He said that the current market presents four main traits: It is geared towards scattered business clients and prices are a bit high; it mainly covers the eastern coastal regions including Beijing, Shanghai and Guangzhou, as well as relatively prosperous cities in central China; domestic brands such as Home Inn, Jinjiang and Motel occupy the leading positions; the capital market's interest in domestic budget hotels is growing.
Domestic budget hotels are developing in a chain fashion and have begun brand-oriented operations. With almost 20 well-known domestic and international brands vying for market share, the current market appears to resemble a rowdy mob.
"Capital operations have become the most significant means of brand competition within the hotel industry," said Hong Kong Polytechnic University postdoctoral scholar Shen Han, who specializes in the development of budget hotels. He believes that in order to maximize the growing market share, every large domestic budget hotel brand is focused on the rapid development of their chain network, a focus which requires a huge stream of capital.
Over the past two years, the two leading hotel chains-Jinjiang Hotel and Home Inn-have remained in the phase of rapid expansion and acquisition of market share. The latter went public on the Nasdaq in October, raising over $102 million in funds and completing its IPO with a 31-fold over-subscription. The big boss of the domestic hotel business, Jinjiang's holding company, Jinjiang International, is also seemingly unwilling to fall behind. Going public in Hong Kong two months after its rival, Jinjiang International channeled the majority of raised capital directly into its budget hotel operations.
Not long ago, U.S. investment bank Morgan Stanley spent $20 million on approximately 25 percent ownership in Shanghai Motel, with plans of taking it to the United States within two years.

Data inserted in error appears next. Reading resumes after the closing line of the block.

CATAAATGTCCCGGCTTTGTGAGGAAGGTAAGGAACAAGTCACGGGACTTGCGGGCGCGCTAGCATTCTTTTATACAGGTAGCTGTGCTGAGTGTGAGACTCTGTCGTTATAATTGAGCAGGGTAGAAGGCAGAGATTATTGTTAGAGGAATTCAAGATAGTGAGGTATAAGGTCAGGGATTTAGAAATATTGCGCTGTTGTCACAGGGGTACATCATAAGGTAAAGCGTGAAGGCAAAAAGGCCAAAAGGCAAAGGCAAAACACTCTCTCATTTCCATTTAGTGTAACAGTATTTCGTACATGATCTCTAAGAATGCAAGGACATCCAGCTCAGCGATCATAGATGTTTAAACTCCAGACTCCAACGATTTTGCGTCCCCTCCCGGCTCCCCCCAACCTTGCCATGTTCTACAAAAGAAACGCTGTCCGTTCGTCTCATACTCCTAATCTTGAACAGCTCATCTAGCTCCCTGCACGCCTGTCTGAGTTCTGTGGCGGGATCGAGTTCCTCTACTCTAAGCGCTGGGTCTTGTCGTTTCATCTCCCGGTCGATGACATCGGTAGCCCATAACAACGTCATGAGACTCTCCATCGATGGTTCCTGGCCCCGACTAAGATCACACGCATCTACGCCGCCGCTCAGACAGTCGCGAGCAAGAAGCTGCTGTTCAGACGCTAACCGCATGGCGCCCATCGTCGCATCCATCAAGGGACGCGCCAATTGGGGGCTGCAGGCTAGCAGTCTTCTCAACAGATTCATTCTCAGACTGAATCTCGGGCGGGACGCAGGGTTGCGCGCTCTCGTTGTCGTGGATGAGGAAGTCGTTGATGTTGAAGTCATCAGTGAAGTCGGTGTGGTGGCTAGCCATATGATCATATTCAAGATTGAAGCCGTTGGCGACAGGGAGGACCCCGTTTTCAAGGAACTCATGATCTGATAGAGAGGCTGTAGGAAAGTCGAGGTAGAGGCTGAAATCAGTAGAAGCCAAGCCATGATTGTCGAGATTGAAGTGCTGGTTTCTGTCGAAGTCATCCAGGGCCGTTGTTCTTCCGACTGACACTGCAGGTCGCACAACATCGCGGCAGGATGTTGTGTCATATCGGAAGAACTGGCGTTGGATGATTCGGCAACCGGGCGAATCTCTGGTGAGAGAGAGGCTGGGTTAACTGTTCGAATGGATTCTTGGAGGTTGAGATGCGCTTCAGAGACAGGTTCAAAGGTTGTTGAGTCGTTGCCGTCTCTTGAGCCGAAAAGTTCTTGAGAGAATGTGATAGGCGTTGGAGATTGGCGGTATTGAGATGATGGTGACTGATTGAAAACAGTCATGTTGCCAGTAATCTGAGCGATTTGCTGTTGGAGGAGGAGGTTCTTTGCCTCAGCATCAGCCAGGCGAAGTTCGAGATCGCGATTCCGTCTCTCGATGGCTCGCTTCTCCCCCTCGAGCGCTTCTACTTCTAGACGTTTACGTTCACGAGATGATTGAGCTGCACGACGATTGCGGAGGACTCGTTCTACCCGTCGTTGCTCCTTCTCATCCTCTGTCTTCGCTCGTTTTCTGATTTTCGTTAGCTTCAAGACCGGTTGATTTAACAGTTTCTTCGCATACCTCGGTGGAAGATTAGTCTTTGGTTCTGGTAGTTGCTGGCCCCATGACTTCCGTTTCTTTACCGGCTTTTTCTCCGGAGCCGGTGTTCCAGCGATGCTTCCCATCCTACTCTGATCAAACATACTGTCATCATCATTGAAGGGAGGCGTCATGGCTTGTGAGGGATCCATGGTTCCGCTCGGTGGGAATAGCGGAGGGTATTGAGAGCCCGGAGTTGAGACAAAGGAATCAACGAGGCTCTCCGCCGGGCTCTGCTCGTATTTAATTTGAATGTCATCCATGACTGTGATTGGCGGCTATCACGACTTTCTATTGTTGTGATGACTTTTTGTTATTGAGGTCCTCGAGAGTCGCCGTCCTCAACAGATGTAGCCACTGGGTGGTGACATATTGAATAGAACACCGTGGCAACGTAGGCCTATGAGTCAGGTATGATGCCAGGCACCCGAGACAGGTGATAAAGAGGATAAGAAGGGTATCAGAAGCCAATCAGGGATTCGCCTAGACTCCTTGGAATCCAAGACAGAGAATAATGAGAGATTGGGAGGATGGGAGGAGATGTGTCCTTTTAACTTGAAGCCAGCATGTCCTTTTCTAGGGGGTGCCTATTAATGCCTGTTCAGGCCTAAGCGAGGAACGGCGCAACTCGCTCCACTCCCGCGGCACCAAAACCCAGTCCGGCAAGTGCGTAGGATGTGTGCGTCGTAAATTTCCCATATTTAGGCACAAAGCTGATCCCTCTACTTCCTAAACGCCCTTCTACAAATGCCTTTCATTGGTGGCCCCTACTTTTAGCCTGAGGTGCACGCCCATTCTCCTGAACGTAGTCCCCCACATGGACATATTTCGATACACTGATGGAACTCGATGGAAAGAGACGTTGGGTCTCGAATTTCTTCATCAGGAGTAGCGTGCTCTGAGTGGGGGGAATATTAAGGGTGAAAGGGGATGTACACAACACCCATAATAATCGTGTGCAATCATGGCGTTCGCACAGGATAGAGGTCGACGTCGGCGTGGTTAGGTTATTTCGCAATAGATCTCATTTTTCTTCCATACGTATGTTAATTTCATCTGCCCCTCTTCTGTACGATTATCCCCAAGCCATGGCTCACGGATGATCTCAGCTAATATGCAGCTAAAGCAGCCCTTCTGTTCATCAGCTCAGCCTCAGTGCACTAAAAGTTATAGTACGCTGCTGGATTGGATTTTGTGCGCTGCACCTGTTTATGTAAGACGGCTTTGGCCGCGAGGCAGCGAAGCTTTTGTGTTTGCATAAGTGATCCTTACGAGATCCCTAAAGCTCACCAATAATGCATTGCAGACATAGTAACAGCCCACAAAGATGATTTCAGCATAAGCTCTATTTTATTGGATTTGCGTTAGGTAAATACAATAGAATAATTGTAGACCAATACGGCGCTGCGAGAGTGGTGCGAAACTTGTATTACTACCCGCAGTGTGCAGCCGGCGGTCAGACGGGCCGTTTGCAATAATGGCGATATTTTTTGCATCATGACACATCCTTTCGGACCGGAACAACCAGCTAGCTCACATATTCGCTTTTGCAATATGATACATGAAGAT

In the current market climate, budget hotels are engaging in external financing through various channels. However, these methods will soon be eliminated due to market saturation. When the time comes, the budget hotel industry will be faced with internal capital operations such as brand consolidation and business mergers.
Growth looking good
According to statistical data collected by the American Hotel & Lodging Association, budget hotels occupy approximately 70 percent of the U.S. hotel market. In 2000, China only had 23 budget hotels, with a total of 3,236 guest rooms; by 2006, a 33-fold increase had left the total number at 768, with a total of 83,152 guest rooms. That's a 25-fold increase in rooms.
However, the proportion of Chinese budget hotels compared to the overall hotel industry has yet to reach 10 percent. The tremendous commercial potential of the Chinese budget hotel market offers an unparalleled sense of temptation.
Using Shanghai as an example, the future growth rate of domestic tourism is unlikely to fall below 6 percent per year. This means that every year, tourist numbers will increase by 6 million person-visits, and the lodging needs of these visitors will fall mainly on the shoulders of budget hotels.